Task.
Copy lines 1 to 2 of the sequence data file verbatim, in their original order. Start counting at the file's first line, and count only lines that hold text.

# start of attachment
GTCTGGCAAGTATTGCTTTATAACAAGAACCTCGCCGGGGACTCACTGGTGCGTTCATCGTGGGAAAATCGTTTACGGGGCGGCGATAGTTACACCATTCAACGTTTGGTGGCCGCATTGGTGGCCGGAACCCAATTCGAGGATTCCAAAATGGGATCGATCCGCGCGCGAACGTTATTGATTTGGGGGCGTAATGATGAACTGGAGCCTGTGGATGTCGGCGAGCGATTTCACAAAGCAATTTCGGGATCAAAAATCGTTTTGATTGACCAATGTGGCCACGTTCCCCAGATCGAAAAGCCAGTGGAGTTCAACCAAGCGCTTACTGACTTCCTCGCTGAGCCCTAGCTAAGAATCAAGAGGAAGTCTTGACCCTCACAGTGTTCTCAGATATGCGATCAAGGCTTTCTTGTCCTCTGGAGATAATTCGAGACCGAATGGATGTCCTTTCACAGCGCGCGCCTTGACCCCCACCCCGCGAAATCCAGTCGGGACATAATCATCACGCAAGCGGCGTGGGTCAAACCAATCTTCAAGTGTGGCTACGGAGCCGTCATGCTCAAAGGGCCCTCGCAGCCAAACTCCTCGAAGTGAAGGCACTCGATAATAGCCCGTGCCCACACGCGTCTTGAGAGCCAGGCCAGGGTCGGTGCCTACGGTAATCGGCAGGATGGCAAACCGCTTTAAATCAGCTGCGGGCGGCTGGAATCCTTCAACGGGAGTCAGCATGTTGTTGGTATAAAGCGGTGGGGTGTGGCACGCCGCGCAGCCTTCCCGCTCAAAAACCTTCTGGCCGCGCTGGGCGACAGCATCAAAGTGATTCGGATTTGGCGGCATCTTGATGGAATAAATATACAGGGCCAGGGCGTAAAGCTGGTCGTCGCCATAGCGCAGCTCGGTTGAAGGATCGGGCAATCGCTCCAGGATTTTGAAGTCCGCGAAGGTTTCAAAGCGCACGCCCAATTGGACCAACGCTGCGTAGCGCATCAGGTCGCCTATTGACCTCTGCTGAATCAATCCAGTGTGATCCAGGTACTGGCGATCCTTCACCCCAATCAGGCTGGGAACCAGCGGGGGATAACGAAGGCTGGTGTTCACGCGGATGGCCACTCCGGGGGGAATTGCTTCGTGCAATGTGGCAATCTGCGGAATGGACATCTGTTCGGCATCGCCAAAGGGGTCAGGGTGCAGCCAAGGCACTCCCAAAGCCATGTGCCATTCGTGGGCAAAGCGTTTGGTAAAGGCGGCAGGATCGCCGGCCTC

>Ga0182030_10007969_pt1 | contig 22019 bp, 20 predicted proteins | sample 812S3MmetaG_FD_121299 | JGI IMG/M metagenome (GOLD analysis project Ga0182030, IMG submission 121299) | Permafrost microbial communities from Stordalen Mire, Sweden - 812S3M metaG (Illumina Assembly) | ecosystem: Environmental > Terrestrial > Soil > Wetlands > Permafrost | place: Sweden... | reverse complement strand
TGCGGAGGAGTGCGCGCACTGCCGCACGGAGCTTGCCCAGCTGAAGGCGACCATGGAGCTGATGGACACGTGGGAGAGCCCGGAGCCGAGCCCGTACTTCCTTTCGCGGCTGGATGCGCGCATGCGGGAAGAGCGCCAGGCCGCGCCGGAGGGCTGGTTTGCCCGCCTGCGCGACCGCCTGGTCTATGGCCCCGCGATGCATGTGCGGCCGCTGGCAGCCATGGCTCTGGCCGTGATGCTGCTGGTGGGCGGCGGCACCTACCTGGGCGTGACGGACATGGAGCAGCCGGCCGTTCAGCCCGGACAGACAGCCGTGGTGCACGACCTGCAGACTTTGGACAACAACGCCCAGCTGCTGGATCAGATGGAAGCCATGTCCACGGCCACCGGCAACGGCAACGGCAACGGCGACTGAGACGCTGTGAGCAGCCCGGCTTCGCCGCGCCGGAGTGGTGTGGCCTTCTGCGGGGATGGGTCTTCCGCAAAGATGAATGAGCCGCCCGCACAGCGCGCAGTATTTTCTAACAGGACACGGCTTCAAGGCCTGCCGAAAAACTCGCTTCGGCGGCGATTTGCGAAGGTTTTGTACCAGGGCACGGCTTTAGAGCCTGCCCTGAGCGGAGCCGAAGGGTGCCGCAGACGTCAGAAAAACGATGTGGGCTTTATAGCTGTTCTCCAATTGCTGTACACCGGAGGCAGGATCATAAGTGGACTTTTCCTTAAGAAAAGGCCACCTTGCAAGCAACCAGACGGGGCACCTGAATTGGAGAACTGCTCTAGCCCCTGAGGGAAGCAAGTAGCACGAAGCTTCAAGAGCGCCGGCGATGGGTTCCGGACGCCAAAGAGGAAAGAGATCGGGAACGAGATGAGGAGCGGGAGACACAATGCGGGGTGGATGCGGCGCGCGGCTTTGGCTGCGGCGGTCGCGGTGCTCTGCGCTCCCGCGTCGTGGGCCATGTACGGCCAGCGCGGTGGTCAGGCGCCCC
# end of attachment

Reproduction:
GTCTGGCAAGTATTGCTTTATAACAAGAACCTCGCCGGGGACTCACTGGTGCGTTCATCGTGGGAAAATCGTTTACGGGGCGGCGATAGTTACACCATTCAACGTTTGGTGGCCGCATTGGTGGCCGGAACCCAATTCGAGGATTCCAAAATGGGATCGATCCGCGCGCGAACGTTATTGATTTGGGGGCGTAATGATGAACTGGAGCCTGTGGATGTCGGCGAGCGATTTCACAAAGCAATTTCGGGATCAAAAATCGTTTTGATTGACCAATGTGGCCACGTTCCCCAGATCGAAAAGCCAGTGGAGTTCAACCAAGCGCTTACTGACTTCCTCGCTGAGCCCTAGCTAAGAATCAAGAGGAAGTCTTGACCCTCACAGTGTTCTCAGATATGCGATCAAGGCTTTCTTGTCCTCTGGAGATAATTCGAGACCGAATGGATGTCCTTTCACAGCGCGCGCCTTGACCCCCACCCCGCGAAATCCAGTCGGGACATAATCATCACGCAAGCGGCGTGGGTCAAACCAATCTTCAAGTGTGGCTACGGAGCCGTCATGCTCAAAGGGCCCTCGCAGCCAAACTCCTCGAAGTGAAGGCACTCGATAATAGCCCGTGCCCACACGCGTCTTGAGAGCCAGGCCAGGGTCGGTGCCTACGGTAATCGGCAGGATGGCAAACCGCTTTAAATCAGCTGCGGGCGGCTGGAATCCTTCAACGGGAGTCAGCATGTTGTTGGTATAAAGCGGTGGGGTGTGGCACGCCGCGCAGCCTTCCCGCTCAAAAACCTTCTGGCCGCGCTGGGCGACAGCATCAAAGTGATTCGGATTTGGCGGCATCTTGATGGAATAAATATACAGGGCCAGGGCGTAAAGCTGGTCGTCGCCATAGCGCAGCTCGGTTGAAGGATCGGGCAATCGCTCCAGGATTTTGAAGTCCGCGAAGGTTTCAAAGCGCACGCCCAATTGGACCAACGCTGCGTAGCGCATCAGGTCGCCTATTGACCTCTGCTGAATCAATCCAGTGTGATCCAGGTACTGGCGATCCTTCACCCCAATCAGGCTGGGAACCAGCGGGGGATAACGAAGGCTGGTGTTCACGCGGATGGCCACTCCGGGGGGAATTGCTTCGTGCAATGTGGCAATCTGCGGAATGGACATCTGTTCGGCATCGCCAAAGGGGTCAGGGTGCAGCCAAGGCACTCCCAAAGCCATGTGCCATTCGTGGGCAAAGCGTTTGGTAAAGGCGGCAGGATCGCCGGCCTC

>Ga0182030_10007969_pt1 | contig 22019 bp, 20 predicted proteins | sample 812S3MmetaG_FD_121299 | JGI IMG/M metagenome (GOLD analysis project Ga0182030, IMG submission 121299) | Permafrost microbial communities from Stordalen Mire, Sweden - 812S3M metaG (Illumina Assembly) | ecosystem: Environmental > Terrestrial > Soil > Wetlands > Permafrost | place: Sweden... | reverse complement strand